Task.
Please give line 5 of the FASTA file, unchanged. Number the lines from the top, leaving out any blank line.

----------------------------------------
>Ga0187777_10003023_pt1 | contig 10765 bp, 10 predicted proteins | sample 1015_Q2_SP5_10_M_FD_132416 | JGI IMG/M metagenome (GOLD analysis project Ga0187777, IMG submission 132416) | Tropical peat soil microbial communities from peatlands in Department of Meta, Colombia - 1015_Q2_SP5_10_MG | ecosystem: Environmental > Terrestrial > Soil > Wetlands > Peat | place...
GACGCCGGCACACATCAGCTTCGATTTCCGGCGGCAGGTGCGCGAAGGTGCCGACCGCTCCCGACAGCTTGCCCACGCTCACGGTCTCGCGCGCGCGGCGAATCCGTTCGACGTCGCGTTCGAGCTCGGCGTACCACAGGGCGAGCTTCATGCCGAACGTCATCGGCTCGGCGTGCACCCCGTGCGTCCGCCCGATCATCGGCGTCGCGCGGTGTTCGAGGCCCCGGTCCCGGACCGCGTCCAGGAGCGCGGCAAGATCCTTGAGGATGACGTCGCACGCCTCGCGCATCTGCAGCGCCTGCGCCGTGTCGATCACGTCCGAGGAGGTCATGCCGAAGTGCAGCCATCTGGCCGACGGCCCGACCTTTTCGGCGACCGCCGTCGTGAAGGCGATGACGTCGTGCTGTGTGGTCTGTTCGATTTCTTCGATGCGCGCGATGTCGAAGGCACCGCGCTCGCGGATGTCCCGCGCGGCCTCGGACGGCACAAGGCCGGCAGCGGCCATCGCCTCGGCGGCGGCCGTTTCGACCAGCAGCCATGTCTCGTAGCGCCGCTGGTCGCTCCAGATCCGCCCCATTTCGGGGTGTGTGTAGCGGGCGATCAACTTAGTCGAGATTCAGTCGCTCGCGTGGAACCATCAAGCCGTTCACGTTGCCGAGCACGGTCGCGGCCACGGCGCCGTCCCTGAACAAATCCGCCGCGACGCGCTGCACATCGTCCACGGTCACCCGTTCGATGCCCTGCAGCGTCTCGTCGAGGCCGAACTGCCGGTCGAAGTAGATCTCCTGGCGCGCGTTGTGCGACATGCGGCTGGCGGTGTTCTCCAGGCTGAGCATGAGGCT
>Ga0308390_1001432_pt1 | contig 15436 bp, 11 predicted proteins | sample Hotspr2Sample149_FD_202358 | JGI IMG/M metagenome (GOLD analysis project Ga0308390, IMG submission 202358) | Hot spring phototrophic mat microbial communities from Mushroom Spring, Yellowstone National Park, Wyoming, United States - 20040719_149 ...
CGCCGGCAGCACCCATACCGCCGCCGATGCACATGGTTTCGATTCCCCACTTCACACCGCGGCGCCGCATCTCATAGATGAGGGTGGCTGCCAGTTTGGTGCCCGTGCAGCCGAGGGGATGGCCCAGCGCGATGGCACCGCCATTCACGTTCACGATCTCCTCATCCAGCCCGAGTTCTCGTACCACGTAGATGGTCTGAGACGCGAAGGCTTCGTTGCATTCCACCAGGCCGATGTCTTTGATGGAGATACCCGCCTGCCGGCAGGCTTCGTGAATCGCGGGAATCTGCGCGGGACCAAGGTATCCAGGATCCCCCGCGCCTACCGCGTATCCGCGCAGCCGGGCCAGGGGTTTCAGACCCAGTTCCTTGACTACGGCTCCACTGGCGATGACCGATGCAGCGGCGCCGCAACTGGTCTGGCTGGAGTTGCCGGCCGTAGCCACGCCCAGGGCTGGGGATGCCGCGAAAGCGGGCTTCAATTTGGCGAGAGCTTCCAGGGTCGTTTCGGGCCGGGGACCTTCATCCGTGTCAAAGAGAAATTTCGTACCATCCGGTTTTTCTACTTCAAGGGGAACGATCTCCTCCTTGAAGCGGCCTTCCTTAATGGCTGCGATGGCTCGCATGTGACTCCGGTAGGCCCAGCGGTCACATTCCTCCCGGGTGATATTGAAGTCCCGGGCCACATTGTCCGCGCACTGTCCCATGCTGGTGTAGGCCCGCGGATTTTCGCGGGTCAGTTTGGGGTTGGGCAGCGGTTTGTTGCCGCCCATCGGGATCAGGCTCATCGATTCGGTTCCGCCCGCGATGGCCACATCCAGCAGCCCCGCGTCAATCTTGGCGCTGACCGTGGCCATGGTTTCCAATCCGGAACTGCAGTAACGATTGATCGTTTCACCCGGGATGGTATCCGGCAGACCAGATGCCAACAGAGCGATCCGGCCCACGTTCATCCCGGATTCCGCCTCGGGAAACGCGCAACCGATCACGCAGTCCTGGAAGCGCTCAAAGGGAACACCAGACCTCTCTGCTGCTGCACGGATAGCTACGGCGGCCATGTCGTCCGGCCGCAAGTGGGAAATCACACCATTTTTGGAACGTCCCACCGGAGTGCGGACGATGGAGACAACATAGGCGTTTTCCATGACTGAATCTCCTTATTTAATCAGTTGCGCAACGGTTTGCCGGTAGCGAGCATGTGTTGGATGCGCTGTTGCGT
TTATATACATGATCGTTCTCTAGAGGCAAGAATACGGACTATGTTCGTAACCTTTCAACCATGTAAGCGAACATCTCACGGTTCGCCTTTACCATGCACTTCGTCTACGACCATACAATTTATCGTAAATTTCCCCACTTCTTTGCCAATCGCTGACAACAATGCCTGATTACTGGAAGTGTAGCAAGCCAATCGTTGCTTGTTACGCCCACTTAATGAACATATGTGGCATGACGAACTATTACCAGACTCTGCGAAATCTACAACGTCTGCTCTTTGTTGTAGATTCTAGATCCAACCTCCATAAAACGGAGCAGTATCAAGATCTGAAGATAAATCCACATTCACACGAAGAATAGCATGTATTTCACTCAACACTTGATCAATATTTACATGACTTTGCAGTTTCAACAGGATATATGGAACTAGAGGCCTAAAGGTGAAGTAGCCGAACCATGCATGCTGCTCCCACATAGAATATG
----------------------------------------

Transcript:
TTATATACATGATCGTTCTCTAGAGGCAAGAATACGGACTATGTTCGTAACCTTTCAACCATGTAAGCGAACATCTCACGGTTCGCCTTTACCATGCACTTCGTCTACGACCATACAATTTATCGTAAATTTCCCCACTTCTTTGCCAATCGCTGACAACAATGCCTGATTACTGGAAGTGTAGCAAGCCAATCGTTGCTTGTTACGCCCACTTAATGAACATATGTGGCATGACGAACTATTACCAGACTCTGCGAAATCTACAACGTCTGCTCTTTGTTGTAGATTCTAGATCCAACCTCCATAAAACGGAGCAGTATCAAGATCTGAAGATAAATCCACATTCACACGAAGAATAGCATGTATTTCACTCAACACTTGATCAATATTTACATGACTTTGCAGTTTCAACAGGATATATGGAACTAGAGGCCTAAAGGTGAAGTAGCCGAACCATGCATGCTGCTCCCACATAGAATATG